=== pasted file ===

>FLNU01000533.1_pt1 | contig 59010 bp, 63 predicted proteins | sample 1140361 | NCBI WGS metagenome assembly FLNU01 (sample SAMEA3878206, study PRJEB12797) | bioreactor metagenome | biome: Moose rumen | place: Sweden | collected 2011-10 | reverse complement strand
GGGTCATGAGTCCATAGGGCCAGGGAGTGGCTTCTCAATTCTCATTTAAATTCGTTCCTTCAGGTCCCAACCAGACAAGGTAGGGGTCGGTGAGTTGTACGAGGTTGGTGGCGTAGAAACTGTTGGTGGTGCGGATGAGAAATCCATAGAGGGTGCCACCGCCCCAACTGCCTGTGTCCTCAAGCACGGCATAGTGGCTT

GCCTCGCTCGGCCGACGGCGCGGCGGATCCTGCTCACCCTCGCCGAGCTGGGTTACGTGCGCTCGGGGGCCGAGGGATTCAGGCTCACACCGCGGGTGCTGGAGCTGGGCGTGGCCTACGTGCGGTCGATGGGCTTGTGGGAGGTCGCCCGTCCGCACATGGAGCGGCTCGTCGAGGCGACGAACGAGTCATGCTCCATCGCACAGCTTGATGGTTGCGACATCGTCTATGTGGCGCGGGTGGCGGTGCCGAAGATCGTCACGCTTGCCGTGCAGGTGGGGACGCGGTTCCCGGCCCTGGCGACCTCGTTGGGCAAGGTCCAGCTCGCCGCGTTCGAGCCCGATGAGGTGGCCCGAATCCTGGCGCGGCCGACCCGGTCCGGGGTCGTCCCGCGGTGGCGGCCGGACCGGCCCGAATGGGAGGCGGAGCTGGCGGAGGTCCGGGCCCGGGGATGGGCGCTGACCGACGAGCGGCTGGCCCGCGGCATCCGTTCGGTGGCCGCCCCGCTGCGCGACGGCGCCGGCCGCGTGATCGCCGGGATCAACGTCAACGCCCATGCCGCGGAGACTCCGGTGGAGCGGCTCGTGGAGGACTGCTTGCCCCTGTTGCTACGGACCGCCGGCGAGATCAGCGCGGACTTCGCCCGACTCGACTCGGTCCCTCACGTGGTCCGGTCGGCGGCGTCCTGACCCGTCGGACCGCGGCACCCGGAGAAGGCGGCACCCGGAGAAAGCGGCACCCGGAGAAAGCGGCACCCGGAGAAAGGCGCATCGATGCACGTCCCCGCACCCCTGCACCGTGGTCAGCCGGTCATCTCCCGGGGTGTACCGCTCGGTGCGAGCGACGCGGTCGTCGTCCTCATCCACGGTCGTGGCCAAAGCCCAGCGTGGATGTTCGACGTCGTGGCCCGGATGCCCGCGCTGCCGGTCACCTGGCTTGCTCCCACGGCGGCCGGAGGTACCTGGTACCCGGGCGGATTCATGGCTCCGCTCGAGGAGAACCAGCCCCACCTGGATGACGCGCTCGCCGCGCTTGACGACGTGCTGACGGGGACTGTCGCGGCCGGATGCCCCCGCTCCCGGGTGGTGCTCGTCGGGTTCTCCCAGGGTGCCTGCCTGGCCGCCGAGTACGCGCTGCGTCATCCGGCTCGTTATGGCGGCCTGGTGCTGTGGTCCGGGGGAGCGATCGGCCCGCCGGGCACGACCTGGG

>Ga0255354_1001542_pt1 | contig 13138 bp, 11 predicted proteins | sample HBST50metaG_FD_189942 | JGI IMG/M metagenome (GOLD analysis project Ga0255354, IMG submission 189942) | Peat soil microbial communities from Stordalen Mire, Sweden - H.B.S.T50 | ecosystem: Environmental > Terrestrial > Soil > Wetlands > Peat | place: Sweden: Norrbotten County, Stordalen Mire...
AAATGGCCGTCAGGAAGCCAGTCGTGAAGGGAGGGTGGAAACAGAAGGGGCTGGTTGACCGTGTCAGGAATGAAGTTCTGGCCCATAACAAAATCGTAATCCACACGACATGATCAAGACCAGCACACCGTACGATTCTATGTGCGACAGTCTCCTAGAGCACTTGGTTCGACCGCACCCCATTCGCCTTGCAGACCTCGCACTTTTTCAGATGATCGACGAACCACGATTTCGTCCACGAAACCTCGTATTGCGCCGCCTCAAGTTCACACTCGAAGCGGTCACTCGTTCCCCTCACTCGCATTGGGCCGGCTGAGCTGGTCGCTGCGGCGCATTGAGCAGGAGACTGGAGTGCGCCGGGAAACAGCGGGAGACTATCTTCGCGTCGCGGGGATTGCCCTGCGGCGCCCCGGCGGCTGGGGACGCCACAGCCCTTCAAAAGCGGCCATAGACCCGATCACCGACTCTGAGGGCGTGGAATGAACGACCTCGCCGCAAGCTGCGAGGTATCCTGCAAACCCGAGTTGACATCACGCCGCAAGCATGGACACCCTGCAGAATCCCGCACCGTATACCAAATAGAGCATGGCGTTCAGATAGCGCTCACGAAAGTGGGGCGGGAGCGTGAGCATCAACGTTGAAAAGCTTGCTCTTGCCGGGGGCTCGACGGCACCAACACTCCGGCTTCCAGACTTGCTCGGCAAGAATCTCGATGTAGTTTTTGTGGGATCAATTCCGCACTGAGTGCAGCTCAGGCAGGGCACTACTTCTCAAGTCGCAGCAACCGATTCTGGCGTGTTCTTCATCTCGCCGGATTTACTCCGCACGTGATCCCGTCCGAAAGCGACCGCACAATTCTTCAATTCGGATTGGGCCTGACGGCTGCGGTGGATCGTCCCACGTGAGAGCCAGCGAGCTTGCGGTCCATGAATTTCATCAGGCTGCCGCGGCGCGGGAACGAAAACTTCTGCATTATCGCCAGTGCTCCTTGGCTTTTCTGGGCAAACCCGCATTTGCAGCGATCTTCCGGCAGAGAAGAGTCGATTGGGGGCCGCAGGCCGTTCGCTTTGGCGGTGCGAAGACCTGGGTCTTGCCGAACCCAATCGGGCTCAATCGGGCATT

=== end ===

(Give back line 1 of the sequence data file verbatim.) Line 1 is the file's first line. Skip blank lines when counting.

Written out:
>FLNU01000533.1_pt1 | contig 59010 bp, 63 predicted proteins | sample 1140361 | NCBI WGS metagenome assembly FLNU01 (sample SAMEA3878206, study PRJEB12797) | bioreactor metagenome | biome: Moose rumen | place: Sweden | collected 2011-10 | reverse complement strand